She knew that he didn't really hit a deer
According to the Center for Disease Control, “In 2015, 10,265 people died in alcohol-impaired driving crashes, accounting for nearly one-third (29%) of all traffic-related deaths in the United States.” Alcohol-related crashes are completely preventable, if an impaired person would just have enough sense to take a cab home or ask for a ride from a sober person. This is just one more story of how drunk driving can affect people. He may never have been caught if his wife didn’t do the right thing.
Ryan Peterson is just your average 39-year-old guy from Salem, Wisconsin. He went over to a relative’s house to watch the Green Bay Packers play on September 17, and had a few drinks during the game.
While he was on the dark, lonely road home, Ryan said that he lost focus on the road while trying to plug in his car charger and plowed into what he thought was a deer. He looked in his rearview mirror and didn’t see anything so continued driving home.
When Ryan arrived there, he told his wife Trisha that he thought he hit a deer, which led to his side mirror and windshield being cracked. They put the damaged car into the garage so that the kids wouldn’t see it and become upset.
Trisha wasn’t completely convinced about his story and grew concerned.
The next day, she found out that a person had been hit and killed by a car along the same road that Ryan takes to get home. Trisha is an instructional aide at Central High School, so she approached the school’s resource officer to discuss how her husband hit something the night before, and she was worried that it might be that person. Afterwards, more police were called in to speak with her.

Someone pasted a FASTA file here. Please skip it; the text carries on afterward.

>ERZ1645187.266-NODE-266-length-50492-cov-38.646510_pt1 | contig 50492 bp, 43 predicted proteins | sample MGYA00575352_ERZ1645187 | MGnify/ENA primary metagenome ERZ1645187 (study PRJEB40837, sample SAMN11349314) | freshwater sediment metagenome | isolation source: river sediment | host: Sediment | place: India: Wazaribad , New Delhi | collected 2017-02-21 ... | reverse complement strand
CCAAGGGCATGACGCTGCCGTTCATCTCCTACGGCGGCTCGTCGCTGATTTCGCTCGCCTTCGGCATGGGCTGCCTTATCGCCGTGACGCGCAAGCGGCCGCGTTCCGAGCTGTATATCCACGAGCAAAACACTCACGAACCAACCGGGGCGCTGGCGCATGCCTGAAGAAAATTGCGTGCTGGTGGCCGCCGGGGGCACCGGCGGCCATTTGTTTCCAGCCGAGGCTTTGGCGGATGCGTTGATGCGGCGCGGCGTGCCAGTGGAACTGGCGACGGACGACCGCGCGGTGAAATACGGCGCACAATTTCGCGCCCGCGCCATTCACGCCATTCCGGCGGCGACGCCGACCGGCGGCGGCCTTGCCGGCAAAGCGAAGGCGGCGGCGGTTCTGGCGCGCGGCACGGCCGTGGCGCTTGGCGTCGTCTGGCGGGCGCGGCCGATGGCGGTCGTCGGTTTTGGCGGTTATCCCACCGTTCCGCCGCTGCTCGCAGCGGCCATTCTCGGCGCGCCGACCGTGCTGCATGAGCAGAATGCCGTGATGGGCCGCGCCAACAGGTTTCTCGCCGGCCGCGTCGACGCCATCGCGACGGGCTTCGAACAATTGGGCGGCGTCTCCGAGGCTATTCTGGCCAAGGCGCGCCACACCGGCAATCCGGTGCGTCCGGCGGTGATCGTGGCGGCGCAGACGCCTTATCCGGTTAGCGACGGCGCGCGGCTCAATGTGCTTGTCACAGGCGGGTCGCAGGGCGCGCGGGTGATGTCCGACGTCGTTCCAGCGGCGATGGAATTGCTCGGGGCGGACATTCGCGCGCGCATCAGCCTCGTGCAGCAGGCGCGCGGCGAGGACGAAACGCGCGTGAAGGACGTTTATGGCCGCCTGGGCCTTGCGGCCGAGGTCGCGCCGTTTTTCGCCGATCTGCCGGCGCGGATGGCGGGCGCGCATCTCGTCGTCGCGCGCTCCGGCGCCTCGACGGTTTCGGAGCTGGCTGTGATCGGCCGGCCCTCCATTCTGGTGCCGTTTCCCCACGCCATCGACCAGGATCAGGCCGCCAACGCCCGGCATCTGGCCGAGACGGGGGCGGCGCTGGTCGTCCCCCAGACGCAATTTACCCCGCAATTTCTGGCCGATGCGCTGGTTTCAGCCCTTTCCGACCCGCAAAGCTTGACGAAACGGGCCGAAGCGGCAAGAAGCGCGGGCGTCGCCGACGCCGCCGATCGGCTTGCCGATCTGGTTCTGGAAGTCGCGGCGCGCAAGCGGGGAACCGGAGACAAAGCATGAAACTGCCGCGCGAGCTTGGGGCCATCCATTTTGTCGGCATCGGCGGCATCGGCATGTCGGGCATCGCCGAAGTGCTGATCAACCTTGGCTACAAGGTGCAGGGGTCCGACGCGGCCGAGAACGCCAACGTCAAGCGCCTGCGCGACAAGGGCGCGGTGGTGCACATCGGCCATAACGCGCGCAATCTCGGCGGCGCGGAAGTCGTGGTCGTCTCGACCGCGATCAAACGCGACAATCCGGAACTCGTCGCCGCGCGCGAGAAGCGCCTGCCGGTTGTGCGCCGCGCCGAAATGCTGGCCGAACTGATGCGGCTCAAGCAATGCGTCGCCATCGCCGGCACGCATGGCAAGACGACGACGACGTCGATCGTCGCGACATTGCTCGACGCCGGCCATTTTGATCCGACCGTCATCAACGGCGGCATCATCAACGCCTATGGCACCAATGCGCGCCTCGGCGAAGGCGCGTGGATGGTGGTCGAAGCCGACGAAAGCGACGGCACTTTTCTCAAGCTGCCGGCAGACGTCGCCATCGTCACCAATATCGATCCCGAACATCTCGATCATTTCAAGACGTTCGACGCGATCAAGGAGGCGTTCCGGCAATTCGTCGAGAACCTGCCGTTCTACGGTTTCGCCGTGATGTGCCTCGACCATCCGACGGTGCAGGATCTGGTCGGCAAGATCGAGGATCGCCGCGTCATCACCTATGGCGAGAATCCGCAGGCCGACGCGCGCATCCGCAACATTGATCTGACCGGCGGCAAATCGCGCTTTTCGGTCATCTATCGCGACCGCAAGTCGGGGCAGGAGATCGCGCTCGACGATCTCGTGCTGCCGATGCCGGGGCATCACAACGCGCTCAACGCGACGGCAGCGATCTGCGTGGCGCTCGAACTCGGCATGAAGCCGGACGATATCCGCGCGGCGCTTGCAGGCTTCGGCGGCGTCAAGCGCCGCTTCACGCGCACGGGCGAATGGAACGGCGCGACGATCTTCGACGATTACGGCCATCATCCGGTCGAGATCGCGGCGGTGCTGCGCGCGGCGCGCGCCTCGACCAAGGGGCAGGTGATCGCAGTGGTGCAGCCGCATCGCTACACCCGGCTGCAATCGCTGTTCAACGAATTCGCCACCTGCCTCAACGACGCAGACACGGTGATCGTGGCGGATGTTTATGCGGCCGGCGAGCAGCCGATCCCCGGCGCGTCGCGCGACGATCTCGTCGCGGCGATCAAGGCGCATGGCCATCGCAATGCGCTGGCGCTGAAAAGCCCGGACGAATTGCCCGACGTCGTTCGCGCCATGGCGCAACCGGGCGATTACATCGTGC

After hearing Trisha’s story, Ryan was found and investigated. It was quickly determined that he was the man who committed a hit-and-run homicide, whether he knew it or not. Under state law, drivers are obligated to figure out what they hit in any crash.
They couldn’t draw a blood sample from him because too much time had passed, but he admitted to having three vodka cocktails and two beers before getting into his car to head home to his wife and kids. We’ll never know what his blood alcohol content was at the time, but he thought that he was sober enough to drive home.
Ryan ran over 29-year-old Jackie Hutchenson when he was on his bicycle at least four feet away from the road. From what they could gather, Ryan had not attempted to slow down before running his Volvo into the back of Jackie, and did not take evasive action before or after the crash. The man was found by his mother, who set off looking for him because he didn’t come home, and another passing driver. Jackie was found to be dead from a severe head injury.
Hate in Their Hearts
Jackie’s mom Delise Hutcheson said, “That was my baby boy. He took him away from me, I’ll never be able to see him again. One day we’re going to have to forgive this man for taking our son away, because that’s the Christian thing to do. But today we have hate in our hearts.”
Ryan was arrested and charged with hit-and-run resulting in death and homicide by negligent operation of a vehicle. He sits in jail on a $15,000 bond. He will not face DUI charges because there was no way to tell if he was actually drunk at the time of the crash.
If convicted, he can spend some years in prison. SHARE this story about the devastating consequences of drinking and driving.